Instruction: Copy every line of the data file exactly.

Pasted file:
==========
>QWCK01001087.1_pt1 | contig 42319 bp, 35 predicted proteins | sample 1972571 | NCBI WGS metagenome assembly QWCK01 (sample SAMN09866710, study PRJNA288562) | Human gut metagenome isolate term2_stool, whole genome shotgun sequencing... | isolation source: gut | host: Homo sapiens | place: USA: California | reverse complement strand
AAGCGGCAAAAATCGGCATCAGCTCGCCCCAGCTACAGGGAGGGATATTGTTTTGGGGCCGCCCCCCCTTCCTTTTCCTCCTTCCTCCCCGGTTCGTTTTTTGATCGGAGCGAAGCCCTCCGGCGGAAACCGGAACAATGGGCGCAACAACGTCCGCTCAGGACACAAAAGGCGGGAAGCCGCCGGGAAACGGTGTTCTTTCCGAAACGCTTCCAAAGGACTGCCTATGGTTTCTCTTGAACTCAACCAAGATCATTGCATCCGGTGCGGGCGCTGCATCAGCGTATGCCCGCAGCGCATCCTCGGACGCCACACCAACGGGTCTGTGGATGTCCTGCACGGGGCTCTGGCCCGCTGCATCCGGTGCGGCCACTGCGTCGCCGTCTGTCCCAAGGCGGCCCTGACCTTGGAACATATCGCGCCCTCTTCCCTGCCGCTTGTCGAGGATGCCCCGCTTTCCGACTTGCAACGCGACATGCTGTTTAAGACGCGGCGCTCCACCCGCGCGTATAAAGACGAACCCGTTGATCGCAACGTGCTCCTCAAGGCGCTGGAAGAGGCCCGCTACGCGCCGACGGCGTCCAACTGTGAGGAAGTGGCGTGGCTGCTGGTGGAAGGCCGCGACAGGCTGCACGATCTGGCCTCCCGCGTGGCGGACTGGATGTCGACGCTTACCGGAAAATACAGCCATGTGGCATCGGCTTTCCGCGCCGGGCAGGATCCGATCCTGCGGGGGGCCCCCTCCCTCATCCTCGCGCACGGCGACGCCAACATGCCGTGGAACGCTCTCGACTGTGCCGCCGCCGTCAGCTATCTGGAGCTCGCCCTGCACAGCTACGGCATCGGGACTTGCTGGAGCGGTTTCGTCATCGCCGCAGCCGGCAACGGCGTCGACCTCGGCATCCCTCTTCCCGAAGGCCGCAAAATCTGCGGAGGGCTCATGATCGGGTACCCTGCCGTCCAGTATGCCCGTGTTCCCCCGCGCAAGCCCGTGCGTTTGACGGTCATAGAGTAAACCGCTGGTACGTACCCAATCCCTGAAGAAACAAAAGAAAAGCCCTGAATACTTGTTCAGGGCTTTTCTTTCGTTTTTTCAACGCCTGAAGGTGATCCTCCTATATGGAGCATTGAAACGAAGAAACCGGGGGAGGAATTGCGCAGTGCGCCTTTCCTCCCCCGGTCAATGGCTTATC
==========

>QWCK01001087.1_pt1 | contig 42319 bp, 35 predicted proteins | sample 1972571 | NCBI WGS metagenome assembly QWCK01 (sample SAMN09866710, study PRJNA288562) | Human gut metagenome isolate term2_stool, whole genome shotgun sequencing... | isolation source: gut | host: Homo sapiens | place: USA: California | reverse complement strand
AAGCGGCAAAAATCGGCATCAGCTCGCCCCAGCTACAGGGAGGGATATTGTTTTGGGGCCGCCCCCCCTTCCTTTTCCTCCTTCCTCCCCGGTTCGTTTTTTGATCGGAGCGAAGCCCTCCGGCGGAAACCGGAACAATGGGCGCAACAACGTCCGCTCAGGACACAAAAGGCGGGAAGCCGCCGGGAAACGGTGTTCTTTCCGAAACGCTTCCAAAGGACTGCCTATGGTTTCTCTTGAACTCAACCAAGATCATTGCATCCGGTGCGGGCGCTGCATCAGCGTATGCCCGCAGCGCATCCTCGGACGCCACACCAACGGGTCTGTGGATGTCCTGCACGGGGCTCTGGCCCGCTGCATCCGGTGCGGCCACTGCGTCGCCGTCTGTCCCAAGGCGGCCCTGACCTTGGAACATATCGCGCCCTCTTCCCTGCCGCTTGTCGAGGATGCCCCGCTTTCCGACTTGCAACGCGACATGCTGTTTAAGACGCGGCGCTCCACCCGCGCGTATAAAGACGAACCCGTTGATCGCAACGTGCTCCTCAAGGCGCTGGAAGAGGCCCGCTACGCGCCGACGGCGTCCAACTGTGAGGAAGTGGCGTGGCTGCTGGTGGAAGGCCGCGACAGGCTGCACGATCTGGCCTCCCGCGTGGCGGACTGGATGTCGACGCTTACCGGAAAATACAGCCATGTGGCATCGGCTTTCCGCGCCGGGCAGGATCCGATCCTGCGGGGGGCCCCCTCCCTCATCCTCGCGCACGGCGACGCCAACATGCCGTGGAACGCTCTCGACTGTGCCGCCGCCGTCAGCTATCTGGAGCTCGCCCTGCACAGCTACGGCATCGGGACTTGCTGGAGCGGTTTCGTCATCGCCGCAGCCGGCAACGGCGTCGACCTCGGCATCCCTCTTCCCGAAGGCCGCAAAATCTGCGGAGGGCTCATGATCGGGTACCCTGCCGTCCAGTATGCCCGTGTTCCCCCGCGCAAGCCCGTGCGTTTGACGGTCATAGAGTAAACCGCTGGTACGTACCCAATCCCTGAAGAAACAAAAGAAAAGCCCTGAATACTTGTTCAGGGCTTTTCTTTCGTTTTTTCAACGCCTGAAGGTGATCCTCCTATATGGAGCATTGAAACGAAGAAACCGGGGGAGGAATTGCGCAGTGCGCCTTTCCTCCCCCGGTCAATGGCTTATC